The Madness of the Mohuns

Violence was not uncommon among the early modern aristocracy, but the behaviour of the Mohun (pronounced ‘Moon’) family – Barons Mohun of Okehampton – was shocking even to contemporaries. In the next blog for our Revolutionary Stuart Parliaments series, Dr Patrick Little from our Lords 1640-1660 project explores the family weakness for mindless violence… John Mohun, 1st Baron Mohun, was proud of his ancestry, boasting … Continue reading The Madness of the Mohuns

Parliament and the Politics of intimidation in Medieval England

As some of our previous blogs demonstrate, Medieval parliamentarians were no stranger to acts of physical violence. However as Dr Simon Payling from our Commons 1461-1504 project suggests, sometimes the mere threat was enough to influence political change… It is a central tenet of parliamentary history that the political complexion of a Parliament was determined by its membership, particularly that of its fluctuating electoral element, … Continue reading Parliament and the Politics of intimidation in Medieval England

Violence at the Door of Parliament, 1640-48

Over the past few weeks the eyes of the world have been on Washington. As the United States prepares to swear in its 46th President, Joe Biden, after what has been a tumultuous transition of power, Dr Stephen Roberts examines the threat of violence against the seat of power in 17th century Britain in our latest blog… The great achievement of the English Parliament between … Continue reading Violence at the Door of Parliament, 1640-48

The barbarity of the medieval criminal law: petty treason and the murders of Sir Thomas Murdak and John Cotell

In today’s blog Dr Simon Payling, senior research fellow in our Commons 1461-1504 project, once again turns his attention to crime and punishment in the medieval period. In the 14th century, the criminal law system may have worked slowly, but it was particularly harsh to those convicted of ‘petty treason’… In the first months of 1316 there was a notable series of deaths in the … Continue reading The barbarity of the medieval criminal law: petty treason and the murders of Sir Thomas Murdak and John Cotell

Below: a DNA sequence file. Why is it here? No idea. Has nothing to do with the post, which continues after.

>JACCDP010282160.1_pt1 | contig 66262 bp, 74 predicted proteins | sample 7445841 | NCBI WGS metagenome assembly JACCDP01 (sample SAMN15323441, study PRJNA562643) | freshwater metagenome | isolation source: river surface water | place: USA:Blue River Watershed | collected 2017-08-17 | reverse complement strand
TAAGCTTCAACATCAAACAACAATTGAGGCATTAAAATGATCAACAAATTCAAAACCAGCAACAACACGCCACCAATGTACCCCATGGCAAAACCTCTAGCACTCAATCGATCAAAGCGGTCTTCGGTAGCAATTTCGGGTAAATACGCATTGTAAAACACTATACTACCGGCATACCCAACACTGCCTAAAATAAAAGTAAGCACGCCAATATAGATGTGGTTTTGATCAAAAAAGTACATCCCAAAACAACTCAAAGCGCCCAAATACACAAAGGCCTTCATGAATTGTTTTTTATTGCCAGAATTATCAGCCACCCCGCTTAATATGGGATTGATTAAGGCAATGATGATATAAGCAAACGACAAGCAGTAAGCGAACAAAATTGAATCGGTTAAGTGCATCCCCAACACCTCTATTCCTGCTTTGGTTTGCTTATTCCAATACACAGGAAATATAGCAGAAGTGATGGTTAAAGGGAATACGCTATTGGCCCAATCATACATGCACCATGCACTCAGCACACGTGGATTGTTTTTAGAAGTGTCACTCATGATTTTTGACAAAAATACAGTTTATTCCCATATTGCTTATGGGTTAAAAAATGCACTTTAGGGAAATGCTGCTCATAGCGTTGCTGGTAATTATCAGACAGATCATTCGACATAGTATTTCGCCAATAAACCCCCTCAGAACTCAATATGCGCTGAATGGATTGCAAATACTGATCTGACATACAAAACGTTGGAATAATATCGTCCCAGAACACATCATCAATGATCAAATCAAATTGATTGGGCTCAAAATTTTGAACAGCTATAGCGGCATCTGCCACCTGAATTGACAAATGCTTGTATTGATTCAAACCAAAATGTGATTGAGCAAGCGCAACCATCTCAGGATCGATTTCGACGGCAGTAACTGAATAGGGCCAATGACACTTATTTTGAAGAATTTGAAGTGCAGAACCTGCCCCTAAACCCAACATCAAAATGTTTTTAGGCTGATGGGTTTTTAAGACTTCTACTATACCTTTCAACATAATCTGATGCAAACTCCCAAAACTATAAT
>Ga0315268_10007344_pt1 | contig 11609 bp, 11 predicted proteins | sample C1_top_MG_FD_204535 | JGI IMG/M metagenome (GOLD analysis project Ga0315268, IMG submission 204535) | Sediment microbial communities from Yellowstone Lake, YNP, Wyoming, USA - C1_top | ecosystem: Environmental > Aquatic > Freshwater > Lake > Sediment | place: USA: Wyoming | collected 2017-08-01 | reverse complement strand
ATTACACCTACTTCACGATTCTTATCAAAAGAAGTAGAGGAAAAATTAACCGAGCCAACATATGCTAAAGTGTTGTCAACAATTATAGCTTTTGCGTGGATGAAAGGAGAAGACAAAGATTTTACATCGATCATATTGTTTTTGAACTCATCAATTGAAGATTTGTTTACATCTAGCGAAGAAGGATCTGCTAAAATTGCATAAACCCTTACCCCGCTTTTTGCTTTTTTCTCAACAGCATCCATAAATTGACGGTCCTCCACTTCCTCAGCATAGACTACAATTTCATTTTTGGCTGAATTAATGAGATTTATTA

The perils of foreign travel in the early modern era

With holidays abroad still a major challenge due to the ongoing coronavirus epidemic, Dr Paul Hunneyball, assistant editor of our Lords 1558-1603 project, considers the risks associated with travel overseas four hundred years ago… One of the standard clichés of life a few centuries ago is that people tended not to travel very far. While this was broadly true for the bulk of the population, … Continue reading The perils of foreign travel in the early modern era

Real or imagined? Fifteenth-century MPs as perpetrators of violence

In our latest blog we’re exploring some of the dangerous reputations held by Medieval MPs with Dr Simon Payling, senior research fellow for our Commons 1461-1504 project. It seems that in the 15th century accusations of violence (even murder!) weren’t enough to stop you becoming an MP… THE HISTORY OF PARLIAMENT: THE HOUSE OF COMMONS 1422-1461, edited by Linda Clark, is out now. For further … Continue reading Real or imagined? Fifteenth-century MPs as perpetrators of violence

Violent times? MPs as victims of murder in the mid-fifteenth century

Today Dr Simon Payling of the 1422-1504 Section explores the murders of MPs in the mid-fifteenth century… The completion of a set of History of Parliament volumes, in this case those for the reign of Henry VI (1422-61), provides an opportunity to answer some statistical questions.  How often, for example, did MPs fall victim to murder?  In the modern era, such murders, whether of sitting … Continue reading Violent times? MPs as victims of murder in the mid-fifteenth century